Stakeholders in Nigeria’s nutrition sub-sector have called on the Federal Government to implement the food fortification policy that has already been developed in the face of widespread hunger, malnutrition, and a deficiency in nutrients — factors which are supposed to aid cognitive and physical development in Nigerians, especially children under the age of five and the workforce. During a campaign launch and media roundtable on Promoting Fortification Compliance and Workforce Nutrition in Nigeria Themed: “Fortifying Nigeria’s Future” on Thursday in Lagos the stakeholders bemoaned that the country is experiencing a severe nutrition crisis.
A coalition including the Nigerian Economic Summit Group (NESG), the Civil Society Legislative lobbying Centre (CISLAC), and E-Health Africa led the advocacy campaign. The gathering featured presentations by Senator Dr. Ibrahim Oloriegbe, Chairman of the Senate Committee on Health; Professor Wasiu Afolabi, President of the Nutrition Association of Nigeria; and Professor Ogunmoyela, President/CEO of the Consumer Advocacy for Food Safety and Nutrition Initiative (CAFSANI). Millions of Nigerians are malnourished, and many more are overweight or obese, CISLAC Executive Director Auwal Ibrahim Musa Rafsanjani said in his opening remarks.
Percentage of overweight and obese people in Nigeria has risen.
Dr. Oloriegbe also indicated that 44.1% of Nigerian children under the age of 5 are stunted (i.e., they are excessively short for their age), according to the National Demographic and Health Survey (NDHS) 2022. Despite a little drop from the 46.0% recorded in 2018, this is still a remarkably high figure. Stunting is an indicator of long-term malnutrition and has negative effects on health and growth. The survey also found that 23 percent of children in Nigeria under the age of five are wasted, defined as being abnormally thin for their height.
This is an increase from 19.9% recorded on 2018. Wasting is a symptom of acute malnutrition, which can be fatal. According to the NDHS, the percentage of overweight and obese people in Nigeria rose to 18.7% and 4.4%, respectively, from 17.4% and 3.4% in 2018. Heart disease, stroke, type 2 diabetes, and several forms of cancer all have significant associations with being overweight or obese. Senator Dr. Ibrahim Oloriegbe, chairman of the Senate’s committee on health, divulged his emotional state at the fact that 6 million children in Nigeria are undernourished.
The media roundtable proposes a number of measures.
Take note that the stakeholders’ proposed implementation of Food Fortification Policy is an effective strategy of improving nutrition and health. It’s a low-effort, low-cost solution for improving the health of huge populations by improving the nutritional value of food consumed regularly. The media roundtable proposes a number of measures, such as prioritizing food fortification throughout manufacturing processes and production chains through proactive media reportage that promotes well-informed citizens on appropriate food choices, and integrating food fortification into the policies of organizations, along with targeted sensitization and awareness of employees’ levels to activate compliance to workforce nutrition, while enhancing productivity in the work environment.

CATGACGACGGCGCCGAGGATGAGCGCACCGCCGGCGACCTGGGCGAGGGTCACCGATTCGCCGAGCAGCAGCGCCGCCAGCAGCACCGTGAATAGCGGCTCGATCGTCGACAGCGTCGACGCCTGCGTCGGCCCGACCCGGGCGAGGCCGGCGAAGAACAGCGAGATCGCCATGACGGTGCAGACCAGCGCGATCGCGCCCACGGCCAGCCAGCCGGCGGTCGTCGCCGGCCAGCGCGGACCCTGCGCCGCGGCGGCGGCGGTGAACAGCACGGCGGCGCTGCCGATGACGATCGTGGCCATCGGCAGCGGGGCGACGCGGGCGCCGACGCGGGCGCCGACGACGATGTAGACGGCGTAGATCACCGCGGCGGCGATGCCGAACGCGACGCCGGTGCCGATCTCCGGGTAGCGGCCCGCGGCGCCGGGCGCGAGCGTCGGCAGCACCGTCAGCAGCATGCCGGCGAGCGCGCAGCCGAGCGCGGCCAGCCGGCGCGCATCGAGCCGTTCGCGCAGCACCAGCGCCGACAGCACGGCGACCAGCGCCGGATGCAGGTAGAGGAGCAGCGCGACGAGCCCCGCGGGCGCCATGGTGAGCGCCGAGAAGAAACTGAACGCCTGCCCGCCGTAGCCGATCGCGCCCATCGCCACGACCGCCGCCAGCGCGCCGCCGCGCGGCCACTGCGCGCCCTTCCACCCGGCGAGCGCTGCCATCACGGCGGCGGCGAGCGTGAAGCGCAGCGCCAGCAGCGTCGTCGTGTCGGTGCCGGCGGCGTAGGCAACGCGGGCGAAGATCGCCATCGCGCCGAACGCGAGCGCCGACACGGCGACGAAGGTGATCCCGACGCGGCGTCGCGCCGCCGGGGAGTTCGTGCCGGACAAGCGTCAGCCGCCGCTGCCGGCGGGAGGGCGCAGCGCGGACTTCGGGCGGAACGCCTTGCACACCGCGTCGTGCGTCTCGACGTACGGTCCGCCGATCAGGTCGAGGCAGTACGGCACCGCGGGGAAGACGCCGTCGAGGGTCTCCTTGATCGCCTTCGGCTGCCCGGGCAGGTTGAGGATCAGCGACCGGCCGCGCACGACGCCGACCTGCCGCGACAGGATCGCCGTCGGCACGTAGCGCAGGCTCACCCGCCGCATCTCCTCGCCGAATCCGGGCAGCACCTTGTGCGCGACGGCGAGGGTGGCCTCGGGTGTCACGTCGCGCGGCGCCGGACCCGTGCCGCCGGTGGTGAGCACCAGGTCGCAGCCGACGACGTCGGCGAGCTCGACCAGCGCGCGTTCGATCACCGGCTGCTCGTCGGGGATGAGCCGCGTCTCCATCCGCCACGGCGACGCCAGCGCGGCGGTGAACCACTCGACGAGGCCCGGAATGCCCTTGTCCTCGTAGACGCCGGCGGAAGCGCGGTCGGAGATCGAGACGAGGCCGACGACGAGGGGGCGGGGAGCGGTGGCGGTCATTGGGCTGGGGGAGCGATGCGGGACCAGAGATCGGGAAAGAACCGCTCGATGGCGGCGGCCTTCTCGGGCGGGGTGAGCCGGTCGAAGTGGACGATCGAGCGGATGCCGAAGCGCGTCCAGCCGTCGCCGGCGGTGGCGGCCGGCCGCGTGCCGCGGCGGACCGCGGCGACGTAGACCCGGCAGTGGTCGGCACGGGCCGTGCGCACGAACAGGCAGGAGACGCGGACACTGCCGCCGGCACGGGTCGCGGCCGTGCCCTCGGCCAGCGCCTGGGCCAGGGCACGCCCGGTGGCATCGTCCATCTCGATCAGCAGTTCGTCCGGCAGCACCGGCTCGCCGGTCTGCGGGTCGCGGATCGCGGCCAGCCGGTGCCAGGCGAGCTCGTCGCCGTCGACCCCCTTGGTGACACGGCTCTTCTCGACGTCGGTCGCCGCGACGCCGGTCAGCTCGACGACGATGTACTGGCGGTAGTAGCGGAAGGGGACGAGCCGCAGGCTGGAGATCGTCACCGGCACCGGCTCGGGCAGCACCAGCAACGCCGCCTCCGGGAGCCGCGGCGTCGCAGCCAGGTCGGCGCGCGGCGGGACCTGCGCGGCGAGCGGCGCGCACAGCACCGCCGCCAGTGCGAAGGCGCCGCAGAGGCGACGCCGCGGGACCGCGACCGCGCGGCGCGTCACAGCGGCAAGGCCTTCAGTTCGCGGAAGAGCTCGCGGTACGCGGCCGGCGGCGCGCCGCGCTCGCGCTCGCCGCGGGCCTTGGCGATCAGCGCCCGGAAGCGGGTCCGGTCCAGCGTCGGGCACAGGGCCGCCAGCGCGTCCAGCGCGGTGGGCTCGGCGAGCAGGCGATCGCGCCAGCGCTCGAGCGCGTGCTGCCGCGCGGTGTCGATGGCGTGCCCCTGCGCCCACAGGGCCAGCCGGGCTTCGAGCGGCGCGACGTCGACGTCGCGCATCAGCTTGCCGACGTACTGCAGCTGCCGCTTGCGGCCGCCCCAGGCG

Highlighting the cost-benefits of implementing workplace compliance to food fortification to encourage investment that promotes employees’ health and socio-economic well-being as well as best practice at organizational levels; Formulation and full implementation of adequate regulatory framework through the proactive legislative process to enforce compliance to food fortification across manufacturing processes and production chains in Nigeria; Mainstreaming a multi-stakeholders approach to food fortification advocacy through targeted engagement and awareness creation to drive all-inclusive enforcement of food fortification compliance.
Well-funded food fortification scheme can mitigate iron deficiency effects.
Furthermore, encouraging exclusive breastfeeding for the first one thousand days after birth to reduce the prevalence of malnutrition in children and promote healthy mental and physical growth; Developing an agenda of action to continuously monitor compliance levels to food fortification through investigative journalism and well-informed reporting to expose non-compliance and repeal any initiatives at boycotting policies and processes; the negative effects of iron deficiency, goiter prevalence, and zinc insufficiency can be mitigated by a well-funded food fortification scheme. Lastly, incorporating nutrition education into the school curriculum to embed nutrition education from childhood through adolescence as a sustainable method to encourage well-informed people on the consumption of fortified foods.